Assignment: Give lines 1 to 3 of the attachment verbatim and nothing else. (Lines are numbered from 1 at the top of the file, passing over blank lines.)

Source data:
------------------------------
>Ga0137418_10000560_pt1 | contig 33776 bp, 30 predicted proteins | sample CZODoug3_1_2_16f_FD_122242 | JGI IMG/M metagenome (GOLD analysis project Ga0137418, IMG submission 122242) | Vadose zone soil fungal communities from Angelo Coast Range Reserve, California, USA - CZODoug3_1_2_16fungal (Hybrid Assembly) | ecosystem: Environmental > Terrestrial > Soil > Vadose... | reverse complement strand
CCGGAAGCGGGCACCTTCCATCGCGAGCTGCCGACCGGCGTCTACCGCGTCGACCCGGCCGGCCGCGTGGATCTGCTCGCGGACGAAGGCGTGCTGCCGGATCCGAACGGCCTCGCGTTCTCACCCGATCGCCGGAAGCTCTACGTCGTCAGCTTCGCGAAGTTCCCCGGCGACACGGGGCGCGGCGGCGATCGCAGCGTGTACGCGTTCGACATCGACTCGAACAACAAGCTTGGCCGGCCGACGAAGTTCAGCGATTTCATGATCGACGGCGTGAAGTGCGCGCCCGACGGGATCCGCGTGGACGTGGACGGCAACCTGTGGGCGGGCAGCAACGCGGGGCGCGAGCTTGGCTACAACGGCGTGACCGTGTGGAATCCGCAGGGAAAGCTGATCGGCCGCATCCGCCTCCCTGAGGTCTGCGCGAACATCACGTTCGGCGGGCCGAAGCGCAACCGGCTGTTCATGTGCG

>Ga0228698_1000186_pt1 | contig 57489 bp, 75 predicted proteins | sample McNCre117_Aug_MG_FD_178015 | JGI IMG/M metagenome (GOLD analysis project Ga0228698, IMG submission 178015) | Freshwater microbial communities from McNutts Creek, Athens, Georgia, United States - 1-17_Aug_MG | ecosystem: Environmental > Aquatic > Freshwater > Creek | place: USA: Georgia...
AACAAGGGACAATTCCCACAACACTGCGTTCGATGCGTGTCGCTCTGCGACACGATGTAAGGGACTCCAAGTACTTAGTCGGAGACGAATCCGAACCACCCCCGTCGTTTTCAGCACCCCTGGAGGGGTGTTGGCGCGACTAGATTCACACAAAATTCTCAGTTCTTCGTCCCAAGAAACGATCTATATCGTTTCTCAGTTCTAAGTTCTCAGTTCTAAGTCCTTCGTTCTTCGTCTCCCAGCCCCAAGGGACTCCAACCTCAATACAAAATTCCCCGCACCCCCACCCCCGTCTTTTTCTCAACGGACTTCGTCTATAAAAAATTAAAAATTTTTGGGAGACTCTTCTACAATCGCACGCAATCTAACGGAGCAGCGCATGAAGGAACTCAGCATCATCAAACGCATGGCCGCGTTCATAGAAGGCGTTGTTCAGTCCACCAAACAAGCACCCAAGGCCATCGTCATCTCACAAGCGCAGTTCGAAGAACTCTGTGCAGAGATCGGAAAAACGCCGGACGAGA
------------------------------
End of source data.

>Ga0137418_10000560_pt1 | contig 33776 bp, 30 predicted proteins | sample CZODoug3_1_2_16f_FD_122242 | JGI IMG/M metagenome (GOLD analysis project Ga0137418, IMG submission 122242) | Vadose zone soil fungal communities from Angelo Coast Range Reserve, California, USA - CZODoug3_1_2_16fungal (Hybrid Assembly) | ecosystem: Environmental > Terrestrial > Soil > Vadose... | reverse complement strand
CCGGAAGCGGGCACCTTCCATCGCGAGCTGCCGACCGGCGTCTACCGCGTCGACCCGGCCGGCCGCGTGGATCTGCTCGCGGACGAAGGCGTGCTGCCGGATCCGAACGGCCTCGCGTTCTCACCCGATCGCCGGAAGCTCTACGTCGTCAGCTTCGCGAAGTTCCCCGGCGACACGGGGCGCGGCGGCGATCGCAGCGTGTACGCGTTCGACATCGACTCGAACAACAAGCTTGGCCGGCCGACGAAGTTCAGCGATTTCATGATCGACGGCGTGAAGTGCGCGCCCGACGGGATCCGCGTGGACGTGGACGGCAACCTGTGGGCGGGCAGCAACGCGGGGCGCGAGCTTGGCTACAACGGCGTGACCGTGTGGAATCCGCAGGGAAAGCTGATCGGCCGCATCCGCCTCCCTGAGGTCTGCGCGAACATCACGTTCGGCGGGCCGAAGCGCAACCGGCTGTTCATGTGCG

>Ga0228698_1000186_pt1 | contig 57489 bp, 75 predicted proteins | sample McNCre117_Aug_MG_FD_178015 | JGI IMG/M metagenome (GOLD analysis project Ga0228698, IMG submission 178015) | Freshwater microbial communities from McNutts Creek, Athens, Georgia, United States - 1-17_Aug_MG | ecosystem: Environmental > Aquatic > Freshwater > Creek | place: USA: Georgia...